Adding SNAP Benefits for Older Adults in Medicare, Medicaid Can Reduce Hospital Visits, Healthcare Costs

Food insecurity in later life has a negative impact on nutrition and health, according to a survey from the University of North Carolina at Chapel Hill. According to statistics from 2019, 5.2 million Americans 60 and over in the United States were food insecure, or 7.1% of that demographic.

Older individuals who are food insecure are more likely to have persistent health problems such as depression, asthma, diabetes, congestive heart failure, and heart attack. Only 48 percent of older Americans who are eligible for the Supplemental Nutrition Assistance Program (SNAP), which provides financial assistance to customers to buy healthy and nutritious meals, sign up for the program.

According to a research published in the Journal of Nutrition, older individuals who seize this nutritional advantage are less likely to go to the hospital and require more medical treatment.

'The ability to live in their own home, maintain a routine and have access to financial resources lowers stress levels,' added study lead author Seth A. Berkowitz , MD, MPH, a University of North Carolina School of Medicine assistant professor of general medicine and epidemiology. Providing income support for older adults is particularly significant for health.' Food insecurity, for example, might lead to people being forced to choose between food and medicines or other important goods, which can have a detrimental impact on their mental health. 'The situation is even more dire when you consider that all of this has a negative impact on a group that is already at risk for poor health outcomes.

The study used a one-of-a-kind scenario to better examine the link between SNAP participation and healthcare utilization and cost. Benefits Data Trust, a national independent organization dedicated to assisting individuals in obtaining critical public benefits and services, was engaged by the North Carolina Department of Health and Human Services to assist people age 65 and over who were dually eligible for Medicare and Medicaid in signing up for SNAP in 2017. The charity cared for the elderly and disabled on a volunteer basis, educating them about their benefits and assisting them in completing applications. In addition to delivering outreach by mail, phone-based screening, and - if the client chose to enroll in SNAP - aiding with application filing, BDT handled it all. This allowed for previously unavailable connections between data sets concerning SNAP outreach, SNAP participation, and health-related expenditures and use.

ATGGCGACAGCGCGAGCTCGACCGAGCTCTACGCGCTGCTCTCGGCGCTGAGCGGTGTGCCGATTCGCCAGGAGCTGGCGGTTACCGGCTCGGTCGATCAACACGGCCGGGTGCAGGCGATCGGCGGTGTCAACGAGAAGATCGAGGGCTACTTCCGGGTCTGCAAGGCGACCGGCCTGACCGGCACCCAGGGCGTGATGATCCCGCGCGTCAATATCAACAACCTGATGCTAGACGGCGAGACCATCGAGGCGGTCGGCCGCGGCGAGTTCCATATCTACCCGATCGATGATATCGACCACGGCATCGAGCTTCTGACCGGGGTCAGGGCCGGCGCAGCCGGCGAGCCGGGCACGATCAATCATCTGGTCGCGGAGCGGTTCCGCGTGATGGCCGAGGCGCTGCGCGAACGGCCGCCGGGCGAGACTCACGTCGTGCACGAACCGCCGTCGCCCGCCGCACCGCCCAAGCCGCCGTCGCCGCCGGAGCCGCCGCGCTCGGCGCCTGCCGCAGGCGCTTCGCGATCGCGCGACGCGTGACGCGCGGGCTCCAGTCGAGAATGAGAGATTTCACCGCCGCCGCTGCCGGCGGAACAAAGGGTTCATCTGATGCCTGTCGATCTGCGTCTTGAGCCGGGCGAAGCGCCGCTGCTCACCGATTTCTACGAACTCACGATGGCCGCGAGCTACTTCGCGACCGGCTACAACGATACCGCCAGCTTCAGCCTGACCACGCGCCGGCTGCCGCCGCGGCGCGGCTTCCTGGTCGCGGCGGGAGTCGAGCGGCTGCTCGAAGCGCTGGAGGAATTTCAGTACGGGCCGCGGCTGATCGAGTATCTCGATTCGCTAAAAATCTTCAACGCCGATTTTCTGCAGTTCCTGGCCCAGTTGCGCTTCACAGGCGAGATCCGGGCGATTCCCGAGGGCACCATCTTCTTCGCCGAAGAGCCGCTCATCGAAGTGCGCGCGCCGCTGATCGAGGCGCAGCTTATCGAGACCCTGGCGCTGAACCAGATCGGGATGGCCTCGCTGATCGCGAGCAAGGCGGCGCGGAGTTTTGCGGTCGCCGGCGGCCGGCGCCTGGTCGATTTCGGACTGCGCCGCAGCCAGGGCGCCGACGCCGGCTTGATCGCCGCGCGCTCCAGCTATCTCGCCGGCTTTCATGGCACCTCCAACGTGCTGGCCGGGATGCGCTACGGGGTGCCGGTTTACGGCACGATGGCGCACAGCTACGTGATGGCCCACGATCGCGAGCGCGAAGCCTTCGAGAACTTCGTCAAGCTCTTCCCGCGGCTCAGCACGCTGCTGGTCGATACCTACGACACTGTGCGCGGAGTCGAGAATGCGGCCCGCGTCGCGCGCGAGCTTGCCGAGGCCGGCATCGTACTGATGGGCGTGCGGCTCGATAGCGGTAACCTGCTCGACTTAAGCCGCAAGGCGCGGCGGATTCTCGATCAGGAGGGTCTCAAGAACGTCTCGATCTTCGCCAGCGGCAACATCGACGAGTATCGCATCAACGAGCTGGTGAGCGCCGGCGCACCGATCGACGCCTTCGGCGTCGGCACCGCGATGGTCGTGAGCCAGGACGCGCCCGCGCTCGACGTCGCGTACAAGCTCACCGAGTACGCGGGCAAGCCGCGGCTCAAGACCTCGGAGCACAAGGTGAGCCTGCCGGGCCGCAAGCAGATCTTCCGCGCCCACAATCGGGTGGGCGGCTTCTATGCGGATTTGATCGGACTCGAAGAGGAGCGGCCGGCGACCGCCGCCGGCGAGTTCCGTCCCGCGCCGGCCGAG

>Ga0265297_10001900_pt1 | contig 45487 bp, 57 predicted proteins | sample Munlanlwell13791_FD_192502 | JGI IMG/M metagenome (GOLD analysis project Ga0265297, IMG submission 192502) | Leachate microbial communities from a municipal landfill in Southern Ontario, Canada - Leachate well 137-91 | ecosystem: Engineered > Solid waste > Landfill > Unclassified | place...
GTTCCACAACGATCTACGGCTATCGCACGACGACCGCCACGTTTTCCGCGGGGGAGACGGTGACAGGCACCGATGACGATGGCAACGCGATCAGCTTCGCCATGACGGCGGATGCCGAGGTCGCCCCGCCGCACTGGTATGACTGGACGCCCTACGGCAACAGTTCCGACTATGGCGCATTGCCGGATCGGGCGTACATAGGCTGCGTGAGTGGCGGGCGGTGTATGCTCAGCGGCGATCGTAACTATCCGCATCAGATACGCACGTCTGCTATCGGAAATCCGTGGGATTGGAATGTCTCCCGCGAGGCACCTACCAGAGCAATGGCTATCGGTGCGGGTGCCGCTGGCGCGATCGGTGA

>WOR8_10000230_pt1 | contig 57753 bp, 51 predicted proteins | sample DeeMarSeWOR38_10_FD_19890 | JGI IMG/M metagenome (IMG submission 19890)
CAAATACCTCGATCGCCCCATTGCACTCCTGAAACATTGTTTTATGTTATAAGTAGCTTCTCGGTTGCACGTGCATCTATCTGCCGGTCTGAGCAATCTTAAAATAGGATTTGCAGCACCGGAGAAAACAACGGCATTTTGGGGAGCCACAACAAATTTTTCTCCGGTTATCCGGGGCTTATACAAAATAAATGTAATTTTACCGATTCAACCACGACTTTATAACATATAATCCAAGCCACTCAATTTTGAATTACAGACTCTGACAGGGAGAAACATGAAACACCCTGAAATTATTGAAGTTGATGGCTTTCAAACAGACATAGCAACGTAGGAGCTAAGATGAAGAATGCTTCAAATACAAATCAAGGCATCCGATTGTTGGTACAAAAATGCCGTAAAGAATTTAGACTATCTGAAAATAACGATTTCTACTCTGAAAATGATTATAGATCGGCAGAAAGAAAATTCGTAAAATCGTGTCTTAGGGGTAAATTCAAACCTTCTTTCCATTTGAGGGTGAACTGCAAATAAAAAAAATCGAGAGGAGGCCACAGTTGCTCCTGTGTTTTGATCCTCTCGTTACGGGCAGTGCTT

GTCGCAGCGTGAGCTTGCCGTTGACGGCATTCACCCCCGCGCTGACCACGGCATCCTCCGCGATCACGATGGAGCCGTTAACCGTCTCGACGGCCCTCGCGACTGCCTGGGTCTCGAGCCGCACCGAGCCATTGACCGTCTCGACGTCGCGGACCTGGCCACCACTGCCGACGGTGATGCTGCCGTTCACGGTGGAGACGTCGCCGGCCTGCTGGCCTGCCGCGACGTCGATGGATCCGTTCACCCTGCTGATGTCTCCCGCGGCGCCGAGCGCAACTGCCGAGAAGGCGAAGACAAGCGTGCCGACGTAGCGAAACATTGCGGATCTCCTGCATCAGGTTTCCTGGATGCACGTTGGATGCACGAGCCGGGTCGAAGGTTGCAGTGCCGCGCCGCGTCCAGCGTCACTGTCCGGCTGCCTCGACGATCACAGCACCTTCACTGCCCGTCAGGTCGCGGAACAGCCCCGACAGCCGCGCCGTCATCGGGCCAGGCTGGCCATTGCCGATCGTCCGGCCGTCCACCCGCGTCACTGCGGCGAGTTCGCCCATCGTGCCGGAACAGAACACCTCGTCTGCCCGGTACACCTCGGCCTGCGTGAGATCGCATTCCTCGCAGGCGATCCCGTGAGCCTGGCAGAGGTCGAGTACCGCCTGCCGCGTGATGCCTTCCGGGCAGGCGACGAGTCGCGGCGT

Researchers obtained information from BDT's outreach to more than 115,000 individuals age 65 and older in North Carolina who were dually eligible for Medicare and Medicaid and were qualified for SNAP but not enrolled between 2016 and 2020. Over 5,100 of those who received outreach into the program joined. When households qualified for the federal government's Supplemental Nutritional Assistance Program (SNAP), they were able to receive state-level benefits other than food. The program was originally intended to help low-income families meet their basic needs such as food, housing, and health care. Families who received SNAP funds also had a lower rate of inpatient hospital visits

'Billions of dollars in food and healthcare aid go unspent each year,' said Pauline Abernathy, BDT's chief strategy officer, 'often because people are unaware that they are eligible or unsure how to access them.' [['These research findings show that data-driven outreach and application assistance significantly increase SNAP participation, which in turn markedly improves health and lowers Medicaid costs.]] 'This analysis emphasizes the vital need to improve outreach and simplify enrollment, given that millions of individuals 65 and older are eligible for SNAP but do not participate.

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